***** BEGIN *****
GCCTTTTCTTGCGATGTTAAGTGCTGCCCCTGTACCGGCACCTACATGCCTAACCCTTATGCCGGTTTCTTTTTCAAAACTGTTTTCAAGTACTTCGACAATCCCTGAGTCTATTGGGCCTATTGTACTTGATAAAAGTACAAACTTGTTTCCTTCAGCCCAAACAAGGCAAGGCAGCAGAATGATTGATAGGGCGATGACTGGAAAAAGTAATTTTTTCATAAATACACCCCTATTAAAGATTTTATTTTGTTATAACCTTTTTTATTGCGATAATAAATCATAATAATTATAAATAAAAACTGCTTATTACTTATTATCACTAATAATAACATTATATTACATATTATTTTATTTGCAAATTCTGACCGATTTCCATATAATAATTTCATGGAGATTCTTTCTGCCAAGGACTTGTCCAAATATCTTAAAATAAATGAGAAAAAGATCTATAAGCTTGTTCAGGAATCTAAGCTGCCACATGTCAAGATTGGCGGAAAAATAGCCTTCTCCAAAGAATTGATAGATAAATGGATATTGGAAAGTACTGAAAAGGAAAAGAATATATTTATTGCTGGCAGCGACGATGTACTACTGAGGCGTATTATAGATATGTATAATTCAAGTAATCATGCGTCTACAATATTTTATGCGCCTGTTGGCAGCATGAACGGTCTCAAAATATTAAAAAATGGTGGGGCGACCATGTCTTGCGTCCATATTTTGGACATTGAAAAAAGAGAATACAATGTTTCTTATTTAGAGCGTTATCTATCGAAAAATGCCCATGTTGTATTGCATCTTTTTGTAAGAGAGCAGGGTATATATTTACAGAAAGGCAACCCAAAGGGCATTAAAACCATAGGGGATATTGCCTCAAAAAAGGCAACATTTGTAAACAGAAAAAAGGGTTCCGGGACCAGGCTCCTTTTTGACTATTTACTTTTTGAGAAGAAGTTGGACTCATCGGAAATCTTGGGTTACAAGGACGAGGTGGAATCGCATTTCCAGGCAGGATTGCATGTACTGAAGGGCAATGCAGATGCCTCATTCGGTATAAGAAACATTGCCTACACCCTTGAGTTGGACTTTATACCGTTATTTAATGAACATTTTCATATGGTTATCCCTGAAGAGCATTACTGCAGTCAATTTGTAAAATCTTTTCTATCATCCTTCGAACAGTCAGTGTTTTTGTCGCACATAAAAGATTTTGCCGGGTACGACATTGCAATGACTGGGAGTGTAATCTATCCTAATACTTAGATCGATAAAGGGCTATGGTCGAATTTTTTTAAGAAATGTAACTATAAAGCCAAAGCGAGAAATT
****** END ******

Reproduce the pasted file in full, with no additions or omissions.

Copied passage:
GCCTTTTCTTGCGATGTTAAGTGCTGCCCCTGTACCGGCACCTACATGCCTAACCCTTATGCCGGTTTCTTTTTCAAAACTGTTTTCAAGTACTTCGACAATCCCTGAGTCTATTGGGCCTATTGTACTTGATAAAAGTACAAACTTGTTTCCTTCAGCCCAAACAAGGCAAGGCAGCAGAATGATTGATAGGGCGATGACTGGAAAAAGTAATTTTTTCATAAATACACCCCTATTAAAGATTTTATTTTGTTATAACCTTTTTTATTGCGATAATAAATCATAATAATTATAAATAAAAACTGCTTATTACTTATTATCACTAATAATAACATTATATTACATATTATTTTATTTGCAAATTCTGACCGATTTCCATATAATAATTTCATGGAGATTCTTTCTGCCAAGGACTTGTCCAAATATCTTAAAATAAATGAGAAAAAGATCTATAAGCTTGTTCAGGAATCTAAGCTGCCACATGTCAAGATTGGCGGAAAAATAGCCTTCTCCAAAGAATTGATAGATAAATGGATATTGGAAAGTACTGAAAAGGAAAAGAATATATTTATTGCTGGCAGCGACGATGTACTACTGAGGCGTATTATAGATATGTATAATTCAAGTAATCATGCGTCTACAATATTTTATGCGCCTGTTGGCAGCATGAACGGTCTCAAAATATTAAAAAATGGTGGGGCGACCATGTCTTGCGTCCATATTTTGGACATTGAAAAAAGAGAATACAATGTTTCTTATTTAGAGCGTTATCTATCGAAAAATGCCCATGTTGTATTGCATCTTTTTGTAAGAGAGCAGGGTATATATTTACAGAAAGGCAACCCAAAGGGCATTAAAACCATAGGGGATATTGCCTCAAAAAAGGCAACATTTGTAAACAGAAAAAAGGGTTCCGGGACCAGGCTCCTTTTTGACTATTTACTTTTTGAGAAGAAGTTGGACTCATCGGAAATCTTGGGTTACAAGGACGAGGTGGAATCGCATTTCCAGGCAGGATTGCATGTACTGAAGGGCAATGCAGATGCCTCATTCGGTATAAGAAACATTGCCTACACCCTTGAGTTGGACTTTATACCGTTATTTAATGAACATTTTCATATGGTTATCCCTGAAGAGCATTACTGCAGTCAATTTGTAAAATCTTTTCTATCATCCTTCGAACAGTCAGTGTTTTTGTCGCACATAAAAGATTTTGCCGGGTACGACATTGCAATGACTGGGAGTGTAATCTATCCTAATACTTAGATCGATAAAGGGCTATGGTCGAATTTTTTTAAGAAATGTAACTATAAAGCCAAAGCGAGAAATT